Mike Watt – Ring Spiel Tour ’95
Released 11th November 2016
Solo live outing from ex-Minutemen and Firehose bassist extraordinaire, with a stellar backing band including 3/4 of the original line up of Foo Fighters, plus Pearl Jam’s Eddie Vedder. Ian Canty looks at how Watt was exactly flying the flannel in the mid-90s…….
By 1995 Mike Watt found himself in the unaccustomed situation of being a solo artist on a major label. Having battled his way through the US Alternative scene of the 80s and 90s in two of the best combos of that era in the Minutemen and Firehose, he released his first album for the Columbia label under his own name in “ball-hog or tugboat?”. After the record’s completion he took to the road with an ad hoc backing group featuring Pat Smear (ex-Germs), Dave Grohl and William Goldsmith – most of the Foo Fighters who were just beginning their rise to fame and who were in the strange position as it now may seem now of opening the show. In addition Edie Vedder from Pearl Jam was along for the ride. It is this unlikely but now legendary tour that is documented on disc here.
Though circumstance and time meant that by 1995 he had obviously moved on from both his previous bands, he patently still carried the feelings and emotions of those outfits on with him still and often played their material. The title of this LP and the tour itself was a clear marker to his past – the name references the Minutemen’s “Tour Spiel” EP (also featured on the “Project Mersh” mini-album) of ten years before. Though Watt obviously paid his dues in the US underground music scene, to me his style and writing have more in common with the classic New World outlaw song-smiths likes of Willie Nelson and Woody Guthrie than the more modern voice of say Jello Biafra. It easy given his bass and lyrical prowess to forget his voice, a dense mix of a gruffer Bruce Springsteen and a more lucid Tom Waits, which is perfect for the kind of dustbowl stomps, bitter recriminations and spirited noise that is “Ring Spiel Tour 95”.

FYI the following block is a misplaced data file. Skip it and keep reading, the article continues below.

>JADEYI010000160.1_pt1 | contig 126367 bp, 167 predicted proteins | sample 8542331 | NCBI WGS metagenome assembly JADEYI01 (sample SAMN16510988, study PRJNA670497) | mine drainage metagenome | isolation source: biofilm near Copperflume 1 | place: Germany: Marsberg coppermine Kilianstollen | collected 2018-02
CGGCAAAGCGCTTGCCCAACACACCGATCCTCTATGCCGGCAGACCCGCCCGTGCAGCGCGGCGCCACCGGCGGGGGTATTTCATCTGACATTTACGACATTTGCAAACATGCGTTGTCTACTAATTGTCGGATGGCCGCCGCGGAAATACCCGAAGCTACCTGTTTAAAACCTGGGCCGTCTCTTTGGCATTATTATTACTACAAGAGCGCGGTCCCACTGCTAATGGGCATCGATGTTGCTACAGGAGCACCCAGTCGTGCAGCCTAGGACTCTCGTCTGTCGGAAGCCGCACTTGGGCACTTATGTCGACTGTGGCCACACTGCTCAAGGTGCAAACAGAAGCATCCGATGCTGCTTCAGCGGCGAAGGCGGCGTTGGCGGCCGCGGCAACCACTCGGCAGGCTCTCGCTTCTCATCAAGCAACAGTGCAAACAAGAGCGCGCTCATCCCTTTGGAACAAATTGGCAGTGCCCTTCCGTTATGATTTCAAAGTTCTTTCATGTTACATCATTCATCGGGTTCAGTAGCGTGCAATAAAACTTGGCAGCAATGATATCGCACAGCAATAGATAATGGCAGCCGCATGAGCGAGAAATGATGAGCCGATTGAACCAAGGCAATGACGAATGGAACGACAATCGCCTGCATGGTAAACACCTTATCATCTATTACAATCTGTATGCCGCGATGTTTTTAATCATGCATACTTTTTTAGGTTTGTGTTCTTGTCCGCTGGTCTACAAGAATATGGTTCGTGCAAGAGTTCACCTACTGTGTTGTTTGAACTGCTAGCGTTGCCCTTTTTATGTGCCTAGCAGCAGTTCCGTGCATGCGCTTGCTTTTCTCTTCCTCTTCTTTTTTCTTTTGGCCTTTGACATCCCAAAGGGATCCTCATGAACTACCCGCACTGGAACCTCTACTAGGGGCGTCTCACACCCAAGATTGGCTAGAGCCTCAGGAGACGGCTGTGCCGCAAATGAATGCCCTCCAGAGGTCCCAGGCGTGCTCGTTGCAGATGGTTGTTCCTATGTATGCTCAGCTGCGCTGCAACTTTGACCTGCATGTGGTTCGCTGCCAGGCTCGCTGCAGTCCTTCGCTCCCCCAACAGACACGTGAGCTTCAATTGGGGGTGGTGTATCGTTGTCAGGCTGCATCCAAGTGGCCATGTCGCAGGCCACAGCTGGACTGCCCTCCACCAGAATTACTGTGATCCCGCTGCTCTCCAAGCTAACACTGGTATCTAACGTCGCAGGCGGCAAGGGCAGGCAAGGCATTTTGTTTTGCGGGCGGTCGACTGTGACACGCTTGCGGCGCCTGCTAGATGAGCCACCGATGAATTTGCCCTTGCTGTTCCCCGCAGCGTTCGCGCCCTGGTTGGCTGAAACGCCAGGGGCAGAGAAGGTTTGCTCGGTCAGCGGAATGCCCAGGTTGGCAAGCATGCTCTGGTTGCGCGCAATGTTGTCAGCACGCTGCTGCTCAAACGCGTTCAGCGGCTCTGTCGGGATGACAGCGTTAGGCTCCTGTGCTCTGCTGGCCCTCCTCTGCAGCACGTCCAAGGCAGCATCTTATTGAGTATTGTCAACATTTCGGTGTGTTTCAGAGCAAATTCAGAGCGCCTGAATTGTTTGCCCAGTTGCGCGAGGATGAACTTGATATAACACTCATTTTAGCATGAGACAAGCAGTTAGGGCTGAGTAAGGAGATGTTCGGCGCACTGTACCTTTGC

This is a great sounding, full-throttle live recording. It is a massive cliché of course but Watt is one of the hardest working and most down to earth musicians you could ever wish to meet and that work ethic resulted in some fine gigs. Here it does sound as though a fine old time was had by all at the Metro in Chicago on the night documented here, thrilled by a band on red-hot form. Starting with a couple of covers of Daniel Johnson and Blackbird tunes (it is easy to see the Kinman brothers as kindred spirits to Watt, despite a more Jazz and Funk influence in Mike’s work as opposed to their update of Country-Rock), the power of this loose aggregation is clear enough. Of course there is plenty of material from the LP this tour was promoting, but he also touches base with his past on Minutemen classics “Political Song For Michael Jackson To Sing” and the part instrumental jam “Forever…One Reporter’s Opinion”, both from “Double Nickels To The Dime” and the later featuring two drummers as Grohl takes up the sticks.
Eddie Vedder turns up to scream through an early take of “Habit” and Joe Carducci of Saccharine Trust (who co-wrote track eight “Chinese Firedrill” with Watt) , Kira Roessler of Black Flag and Watt’s much missed bandmate D. Boon are all namechecked. Many songs rattle by with that trademark thumping, twangy bass, so ingrained with American culture that you can almost hear the dust and the heat, so much so that when the near-Mod tunefulness of “Piss-Bottle Man” arrives halfway through the set (dedicated to Mike Watt’s dad) the burst of pure Pop is at first a jolt to the system and after that, simply joyous. Which is not to demean the other material, intense and real reflections on the grimy side of the American dream which keeps the listener enraptured throughout.
Finishing with the bass only as accompaniment on “Powerful Hankerin'” (which was a track on the DOS album “Justamente Tres”), this collection stands as a moment in time not to be repeated as the Foo Fighters and Pearl Jam soon went onto stadium-sized stardom. Watt’s career path proved more low-key. He was to move on though to famously playing bass with the reformed Stooges and many other projects both solo and in tandem with others besides, but this period in time was special, very much a one-off and perfectly captured here.
Mike Watt is on Facebook here
All words by Ian Canty – see his author profile here